When I reflect on four years of Pope Francis, my brain conjures an image of a man (in a white cassock, of course) straining to push a giant armoire across a cavernous room. Spoiler alert—the armoire is the church.
He is a bit impatient because he thinks its “new spot” will be vastly more desirable. From time to time he is grumpy and barks a comment or two to the people around him who are failing to help. Sometimes he doesn’t have a great deal of patience with the people who dispute his trajectory, or who want to know how it will actually work in practice when the armoire reaches its new spot.
Another image comes to mind, too. This one is very much a function of the situation in the United States at this moment. Headlines are screaming; battle lines are hardening; and our heads are swimming. We may be “one nation,” but we are most definitely not “indivisible” or “under God.” Forty percent of Americans report that they have recently fought with a close friend or relative over politics. And politics is a zero-sum, scorched-earth proposition, seemingly taking the place of religion for a remarkable number of people.
Against this backdrop, Pope Francis seems like the one untroubled man standing on a raised hill in the middle of a crowd reduced to chaos. He is reminding us what we were gathered to do in the first place. His words are the kind of simple commands that would be taken for naïveté by a slick politician, but that work wonders to focus the minds of genuinely lost souls looking for bedrock. He is reminding us that we were born and are destined to live in radical solidarity with one another, that we are made (to quote Benedict XVI) to give every person around us “that look of love they crave”—that we crave! that now is no time to worry about form over substance, that Jesus is as good as he looks, and it’s time to get back in close touch and to live as if we take him at his word.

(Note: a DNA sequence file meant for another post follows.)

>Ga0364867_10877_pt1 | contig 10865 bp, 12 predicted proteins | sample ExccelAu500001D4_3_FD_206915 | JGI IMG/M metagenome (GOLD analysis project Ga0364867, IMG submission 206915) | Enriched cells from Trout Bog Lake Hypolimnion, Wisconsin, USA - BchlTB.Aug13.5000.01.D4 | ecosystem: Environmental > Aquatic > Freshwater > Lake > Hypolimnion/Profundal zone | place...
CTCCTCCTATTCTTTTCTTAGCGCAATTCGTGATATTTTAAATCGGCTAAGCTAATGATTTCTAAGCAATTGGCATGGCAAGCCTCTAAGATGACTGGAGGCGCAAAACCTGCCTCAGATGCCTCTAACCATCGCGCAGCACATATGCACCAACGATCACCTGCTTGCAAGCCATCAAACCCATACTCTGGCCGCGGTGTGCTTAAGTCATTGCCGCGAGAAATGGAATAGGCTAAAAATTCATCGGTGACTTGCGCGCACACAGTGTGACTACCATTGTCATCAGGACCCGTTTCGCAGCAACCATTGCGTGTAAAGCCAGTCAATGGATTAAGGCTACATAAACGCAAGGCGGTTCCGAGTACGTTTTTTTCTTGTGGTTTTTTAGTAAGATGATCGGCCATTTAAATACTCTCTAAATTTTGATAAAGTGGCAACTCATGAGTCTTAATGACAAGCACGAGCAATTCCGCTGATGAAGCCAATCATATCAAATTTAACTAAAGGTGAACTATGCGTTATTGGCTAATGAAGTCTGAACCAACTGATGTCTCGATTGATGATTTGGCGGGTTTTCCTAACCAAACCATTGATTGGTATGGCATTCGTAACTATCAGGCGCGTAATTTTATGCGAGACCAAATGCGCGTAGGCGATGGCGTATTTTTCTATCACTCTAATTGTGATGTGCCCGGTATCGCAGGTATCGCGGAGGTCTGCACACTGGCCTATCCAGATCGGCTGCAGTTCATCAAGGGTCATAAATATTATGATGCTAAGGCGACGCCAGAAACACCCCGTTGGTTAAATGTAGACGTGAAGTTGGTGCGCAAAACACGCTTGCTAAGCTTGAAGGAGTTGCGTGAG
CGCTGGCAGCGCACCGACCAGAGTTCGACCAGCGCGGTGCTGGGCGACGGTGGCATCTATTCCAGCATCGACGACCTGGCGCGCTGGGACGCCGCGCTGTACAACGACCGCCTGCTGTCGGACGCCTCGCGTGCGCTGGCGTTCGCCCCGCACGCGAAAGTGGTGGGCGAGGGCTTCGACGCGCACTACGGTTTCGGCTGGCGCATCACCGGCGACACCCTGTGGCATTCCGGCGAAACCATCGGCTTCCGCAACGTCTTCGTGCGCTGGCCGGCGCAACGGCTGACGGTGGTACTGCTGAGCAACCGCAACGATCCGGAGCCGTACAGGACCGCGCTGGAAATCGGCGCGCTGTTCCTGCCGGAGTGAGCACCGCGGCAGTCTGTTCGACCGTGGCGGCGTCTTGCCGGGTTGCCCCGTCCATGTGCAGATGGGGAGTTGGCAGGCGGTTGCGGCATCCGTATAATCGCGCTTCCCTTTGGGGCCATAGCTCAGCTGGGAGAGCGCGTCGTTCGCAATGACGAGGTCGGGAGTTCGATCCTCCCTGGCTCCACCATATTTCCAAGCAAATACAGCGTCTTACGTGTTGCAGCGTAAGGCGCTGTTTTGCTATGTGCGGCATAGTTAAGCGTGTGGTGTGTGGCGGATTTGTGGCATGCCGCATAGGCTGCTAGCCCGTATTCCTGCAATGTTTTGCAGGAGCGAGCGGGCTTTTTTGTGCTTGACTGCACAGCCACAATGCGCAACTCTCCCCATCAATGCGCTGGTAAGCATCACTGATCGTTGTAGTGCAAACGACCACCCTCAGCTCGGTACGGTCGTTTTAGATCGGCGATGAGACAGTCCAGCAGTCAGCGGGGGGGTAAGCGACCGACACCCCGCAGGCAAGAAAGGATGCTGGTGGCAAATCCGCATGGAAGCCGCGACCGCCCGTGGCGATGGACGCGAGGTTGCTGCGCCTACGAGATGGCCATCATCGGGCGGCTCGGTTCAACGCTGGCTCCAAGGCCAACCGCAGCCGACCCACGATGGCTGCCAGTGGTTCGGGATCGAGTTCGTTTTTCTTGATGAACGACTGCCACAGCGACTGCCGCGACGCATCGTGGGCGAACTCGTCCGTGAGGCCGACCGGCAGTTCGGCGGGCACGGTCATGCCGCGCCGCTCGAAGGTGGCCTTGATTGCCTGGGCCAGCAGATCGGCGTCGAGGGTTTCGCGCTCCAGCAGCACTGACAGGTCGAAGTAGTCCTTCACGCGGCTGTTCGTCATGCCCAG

The bottom line is good for a Catholic at this time in history in the United States. We are reminded to get back to basics in a way that is desperately needed. Our parish does not need a new half-million dollar organ, but it sure could use more mutual service and a striving by priest and lay people together to bridge the Gospel to our 21st-century lives. We are reminded that the image of the church that captured us as children can still live in our hearts and guide our steps: the pictures on the covers of our religion books featuring people of every age and race and nation, smiling because they are one in Christ Jesus. Francis has this almost childlike conviction. We can too.
At the same time, the pope’s wide, sweeping gestures also contain the seeds of some frustration. Details matter sometimes. They have to be settled in order for things to move. The armoire won’t fit if the chosen space is a few inches too small. The crowd cannot be brought to order if they can’t hear the leader’s words clearly over the noise. To request details is not to deny the grandeur or the necessity of the sweeping gestures. It is not to be mean to people who want to bask in their beauty. It is rather to realize their import in particular situations. So we need to know things like the full meaning of marital indissolubility or how women really will be incorporated more fully into church leadership. We need both: the beauty to draw us forward, and the transparency and guidance to allow us to deal with the particulars we encounter along the way.